Several years ago, when I was working for Mission to North America (MNA) as Special Needs Ministries Director, I was on my way out the door for a trip to Atlanta. With a glint in his eye, my younger son Tim (who has Down syndrome) looked at me and quipped, “Remember: MNA means ‘Mom’s Not Around!’” Whether that remark was shared in the spirit of “It’s boys’ weekend at the Hubach house” or, “You travel too much Mom,” I’m still not sure. If you are a Mom, however, you can guess how I heard it.
Words matter. Their meaning matters. Their delivery matters. And all of that matters because the people to whom those words are directed matter.
In January each year, many Christians celebrate Sanctity of Human Life Sunday. But what do we mean when we say “sanctity?” And how ought that to inform our not only our message, but our delivery?
“Sanctity” is actually very close to the word holiness. In particular, it is akin to the “quality of being sacred, or by law (especially by natural or divine law) immune from violation.” When we speak of the sanctity of human life, we are often focused on calling out the violation of abortion and, instead, promoting the biblical warrant of protecting human life—from conception to natural death. As Christians who uphold the authority of Scripture, we ought to always protect the vulnerable—including the unborn—so that they might be “immune from violation,” the ultimate violation being the experience of intentional death. May we always remain faithful to this.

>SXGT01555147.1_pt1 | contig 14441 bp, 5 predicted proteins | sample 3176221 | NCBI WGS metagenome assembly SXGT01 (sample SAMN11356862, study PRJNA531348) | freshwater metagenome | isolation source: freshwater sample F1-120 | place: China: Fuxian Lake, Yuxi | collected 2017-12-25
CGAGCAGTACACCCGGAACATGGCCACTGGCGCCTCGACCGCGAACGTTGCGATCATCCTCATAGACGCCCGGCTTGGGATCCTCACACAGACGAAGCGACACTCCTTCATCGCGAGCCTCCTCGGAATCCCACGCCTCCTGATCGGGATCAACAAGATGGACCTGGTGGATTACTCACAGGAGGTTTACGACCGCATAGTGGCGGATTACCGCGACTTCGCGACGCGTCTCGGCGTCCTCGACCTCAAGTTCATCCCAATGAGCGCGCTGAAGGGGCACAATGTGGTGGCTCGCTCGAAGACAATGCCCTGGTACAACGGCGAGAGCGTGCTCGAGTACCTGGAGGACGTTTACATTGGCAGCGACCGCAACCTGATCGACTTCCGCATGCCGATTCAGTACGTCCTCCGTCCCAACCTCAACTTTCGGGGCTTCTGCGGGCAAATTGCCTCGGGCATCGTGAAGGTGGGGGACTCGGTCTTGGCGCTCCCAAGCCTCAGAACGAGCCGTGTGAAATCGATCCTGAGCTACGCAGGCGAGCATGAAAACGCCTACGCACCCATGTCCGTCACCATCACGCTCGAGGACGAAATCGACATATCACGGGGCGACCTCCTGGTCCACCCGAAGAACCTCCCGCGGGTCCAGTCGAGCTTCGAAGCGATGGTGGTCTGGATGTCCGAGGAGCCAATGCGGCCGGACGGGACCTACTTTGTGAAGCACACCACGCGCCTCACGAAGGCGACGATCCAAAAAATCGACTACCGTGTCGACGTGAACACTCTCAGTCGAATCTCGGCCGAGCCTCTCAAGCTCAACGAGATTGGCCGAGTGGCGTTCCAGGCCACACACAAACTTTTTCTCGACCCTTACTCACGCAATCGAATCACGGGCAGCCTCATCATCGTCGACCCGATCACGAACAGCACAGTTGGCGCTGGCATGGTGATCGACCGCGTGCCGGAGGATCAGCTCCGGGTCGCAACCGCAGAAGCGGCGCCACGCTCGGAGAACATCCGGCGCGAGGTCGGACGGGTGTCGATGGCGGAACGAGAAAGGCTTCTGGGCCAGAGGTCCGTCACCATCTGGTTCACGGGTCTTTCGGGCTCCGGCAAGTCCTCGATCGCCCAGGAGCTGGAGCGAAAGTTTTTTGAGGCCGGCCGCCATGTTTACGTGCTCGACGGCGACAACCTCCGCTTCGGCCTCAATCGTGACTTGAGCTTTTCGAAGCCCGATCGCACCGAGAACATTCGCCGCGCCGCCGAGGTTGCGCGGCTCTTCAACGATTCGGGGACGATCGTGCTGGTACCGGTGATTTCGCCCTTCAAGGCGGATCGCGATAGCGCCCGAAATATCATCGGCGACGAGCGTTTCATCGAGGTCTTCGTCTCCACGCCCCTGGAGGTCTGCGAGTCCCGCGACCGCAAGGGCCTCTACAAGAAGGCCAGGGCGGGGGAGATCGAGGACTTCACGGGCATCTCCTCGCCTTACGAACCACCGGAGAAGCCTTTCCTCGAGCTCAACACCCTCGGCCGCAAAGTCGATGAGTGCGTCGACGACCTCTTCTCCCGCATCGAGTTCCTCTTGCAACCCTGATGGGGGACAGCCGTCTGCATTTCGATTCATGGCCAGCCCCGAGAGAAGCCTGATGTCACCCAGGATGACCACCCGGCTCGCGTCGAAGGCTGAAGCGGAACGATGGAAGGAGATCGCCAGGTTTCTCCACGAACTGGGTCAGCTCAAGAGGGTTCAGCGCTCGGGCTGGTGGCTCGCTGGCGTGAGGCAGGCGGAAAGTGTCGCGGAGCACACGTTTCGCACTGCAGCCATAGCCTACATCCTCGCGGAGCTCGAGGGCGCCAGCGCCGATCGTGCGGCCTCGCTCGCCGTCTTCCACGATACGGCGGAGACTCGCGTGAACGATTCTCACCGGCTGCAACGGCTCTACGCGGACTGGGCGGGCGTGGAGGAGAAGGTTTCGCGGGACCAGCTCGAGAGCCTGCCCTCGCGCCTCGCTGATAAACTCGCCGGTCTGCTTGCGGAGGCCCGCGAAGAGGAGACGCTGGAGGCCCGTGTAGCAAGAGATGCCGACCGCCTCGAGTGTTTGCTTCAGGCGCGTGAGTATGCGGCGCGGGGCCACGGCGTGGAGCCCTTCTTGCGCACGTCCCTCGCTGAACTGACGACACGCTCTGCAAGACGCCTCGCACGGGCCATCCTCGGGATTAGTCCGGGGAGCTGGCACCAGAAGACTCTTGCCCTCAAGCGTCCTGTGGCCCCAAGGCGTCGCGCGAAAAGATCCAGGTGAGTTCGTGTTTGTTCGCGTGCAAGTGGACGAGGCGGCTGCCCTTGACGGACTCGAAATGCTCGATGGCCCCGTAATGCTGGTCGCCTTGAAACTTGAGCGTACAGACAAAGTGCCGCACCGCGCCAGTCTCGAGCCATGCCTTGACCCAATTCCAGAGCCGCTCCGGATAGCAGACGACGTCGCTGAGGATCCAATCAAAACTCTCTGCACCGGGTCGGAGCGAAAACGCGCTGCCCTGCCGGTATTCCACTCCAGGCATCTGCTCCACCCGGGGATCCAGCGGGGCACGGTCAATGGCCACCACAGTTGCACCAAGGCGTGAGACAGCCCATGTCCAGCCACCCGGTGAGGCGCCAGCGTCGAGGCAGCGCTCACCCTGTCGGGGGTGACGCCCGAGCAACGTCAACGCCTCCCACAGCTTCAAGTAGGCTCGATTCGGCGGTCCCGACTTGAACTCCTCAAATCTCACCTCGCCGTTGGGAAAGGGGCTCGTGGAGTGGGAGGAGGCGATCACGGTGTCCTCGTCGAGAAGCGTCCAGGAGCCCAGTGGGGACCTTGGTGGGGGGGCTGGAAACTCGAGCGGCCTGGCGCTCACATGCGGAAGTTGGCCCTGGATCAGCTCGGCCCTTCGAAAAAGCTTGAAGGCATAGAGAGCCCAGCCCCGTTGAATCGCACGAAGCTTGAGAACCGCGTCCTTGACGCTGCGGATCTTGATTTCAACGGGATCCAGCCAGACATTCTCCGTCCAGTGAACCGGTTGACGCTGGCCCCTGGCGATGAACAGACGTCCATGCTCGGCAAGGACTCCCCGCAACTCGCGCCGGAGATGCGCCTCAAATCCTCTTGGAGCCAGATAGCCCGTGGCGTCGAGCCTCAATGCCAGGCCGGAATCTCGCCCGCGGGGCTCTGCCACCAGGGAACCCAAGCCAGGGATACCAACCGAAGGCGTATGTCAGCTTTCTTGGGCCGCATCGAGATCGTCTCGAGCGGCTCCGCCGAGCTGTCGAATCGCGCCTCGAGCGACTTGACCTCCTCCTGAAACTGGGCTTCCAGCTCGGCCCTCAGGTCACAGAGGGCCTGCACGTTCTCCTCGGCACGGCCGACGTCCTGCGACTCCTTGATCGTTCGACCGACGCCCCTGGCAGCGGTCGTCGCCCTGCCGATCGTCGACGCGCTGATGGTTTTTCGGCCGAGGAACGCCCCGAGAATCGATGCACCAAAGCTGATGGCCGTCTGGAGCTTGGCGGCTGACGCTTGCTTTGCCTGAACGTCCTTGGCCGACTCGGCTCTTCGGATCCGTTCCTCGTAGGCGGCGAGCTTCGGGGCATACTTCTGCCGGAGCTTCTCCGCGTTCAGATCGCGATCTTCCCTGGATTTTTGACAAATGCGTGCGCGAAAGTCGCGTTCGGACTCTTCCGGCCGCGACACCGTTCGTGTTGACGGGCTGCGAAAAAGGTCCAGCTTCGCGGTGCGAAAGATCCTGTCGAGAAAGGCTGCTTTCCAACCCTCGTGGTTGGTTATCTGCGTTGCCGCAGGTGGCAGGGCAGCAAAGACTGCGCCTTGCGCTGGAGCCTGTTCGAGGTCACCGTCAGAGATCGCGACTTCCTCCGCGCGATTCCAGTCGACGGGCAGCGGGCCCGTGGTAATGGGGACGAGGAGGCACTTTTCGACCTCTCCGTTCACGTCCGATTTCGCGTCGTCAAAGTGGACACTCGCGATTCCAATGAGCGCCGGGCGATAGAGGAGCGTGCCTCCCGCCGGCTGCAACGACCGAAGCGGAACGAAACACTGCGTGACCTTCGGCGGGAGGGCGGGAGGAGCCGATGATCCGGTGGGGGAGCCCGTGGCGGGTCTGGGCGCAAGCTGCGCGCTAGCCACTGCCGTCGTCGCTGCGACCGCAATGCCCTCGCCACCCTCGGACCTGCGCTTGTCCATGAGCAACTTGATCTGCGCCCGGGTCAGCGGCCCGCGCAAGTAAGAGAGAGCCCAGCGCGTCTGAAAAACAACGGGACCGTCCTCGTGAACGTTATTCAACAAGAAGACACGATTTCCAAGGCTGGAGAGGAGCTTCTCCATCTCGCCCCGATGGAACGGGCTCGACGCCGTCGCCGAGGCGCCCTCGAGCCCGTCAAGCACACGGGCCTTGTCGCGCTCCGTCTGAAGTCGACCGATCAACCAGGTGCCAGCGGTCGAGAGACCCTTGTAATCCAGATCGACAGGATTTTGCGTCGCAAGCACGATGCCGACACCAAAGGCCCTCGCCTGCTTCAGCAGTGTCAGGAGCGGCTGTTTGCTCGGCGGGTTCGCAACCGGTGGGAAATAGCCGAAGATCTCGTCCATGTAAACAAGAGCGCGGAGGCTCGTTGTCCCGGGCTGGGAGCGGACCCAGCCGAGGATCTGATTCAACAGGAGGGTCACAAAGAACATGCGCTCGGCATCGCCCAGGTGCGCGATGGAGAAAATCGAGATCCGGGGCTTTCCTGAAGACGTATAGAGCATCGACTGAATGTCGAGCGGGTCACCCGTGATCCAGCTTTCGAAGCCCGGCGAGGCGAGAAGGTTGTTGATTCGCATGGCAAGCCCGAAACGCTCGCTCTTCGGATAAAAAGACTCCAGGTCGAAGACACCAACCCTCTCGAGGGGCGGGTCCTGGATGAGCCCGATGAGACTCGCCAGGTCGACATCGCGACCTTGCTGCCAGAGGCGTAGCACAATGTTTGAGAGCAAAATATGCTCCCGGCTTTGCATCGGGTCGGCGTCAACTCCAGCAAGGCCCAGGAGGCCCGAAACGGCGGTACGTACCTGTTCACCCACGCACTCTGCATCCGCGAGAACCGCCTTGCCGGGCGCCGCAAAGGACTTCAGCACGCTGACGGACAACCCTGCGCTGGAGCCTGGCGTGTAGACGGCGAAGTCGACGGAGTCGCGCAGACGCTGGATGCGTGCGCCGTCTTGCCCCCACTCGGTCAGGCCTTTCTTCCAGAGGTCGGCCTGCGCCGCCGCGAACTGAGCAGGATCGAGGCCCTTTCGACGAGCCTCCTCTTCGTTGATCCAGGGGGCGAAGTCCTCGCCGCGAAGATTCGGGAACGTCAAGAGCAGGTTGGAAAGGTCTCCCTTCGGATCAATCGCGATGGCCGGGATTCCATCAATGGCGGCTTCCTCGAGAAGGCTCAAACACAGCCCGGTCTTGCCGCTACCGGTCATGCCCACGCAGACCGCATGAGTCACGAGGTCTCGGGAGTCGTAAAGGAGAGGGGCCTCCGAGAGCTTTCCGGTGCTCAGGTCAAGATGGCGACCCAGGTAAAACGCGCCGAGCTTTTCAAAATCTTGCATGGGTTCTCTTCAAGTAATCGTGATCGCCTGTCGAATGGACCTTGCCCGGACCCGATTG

At the same time, however, we need to carefully share our message of being pro-life—”for the life of my neighbor”—in a way that is immune from violation as well. Have you ever thought of your words as a weapon? Have you ever considered that good concepts can be presented in a way that actually “undoes the goodness” via the violence of language? In a world of tweets and texts, it is very easy for us to lose sight of this. Snark can creep in. Our words can suddenly become curt, sarcastic, cutting, demeaning, and brutal. Rather than focusing on private righteous action, we can find ourselves simply trying to illicit a public raging reaction—one that unquestioningly affirms the validity of our view, while harshly discrediting that of another…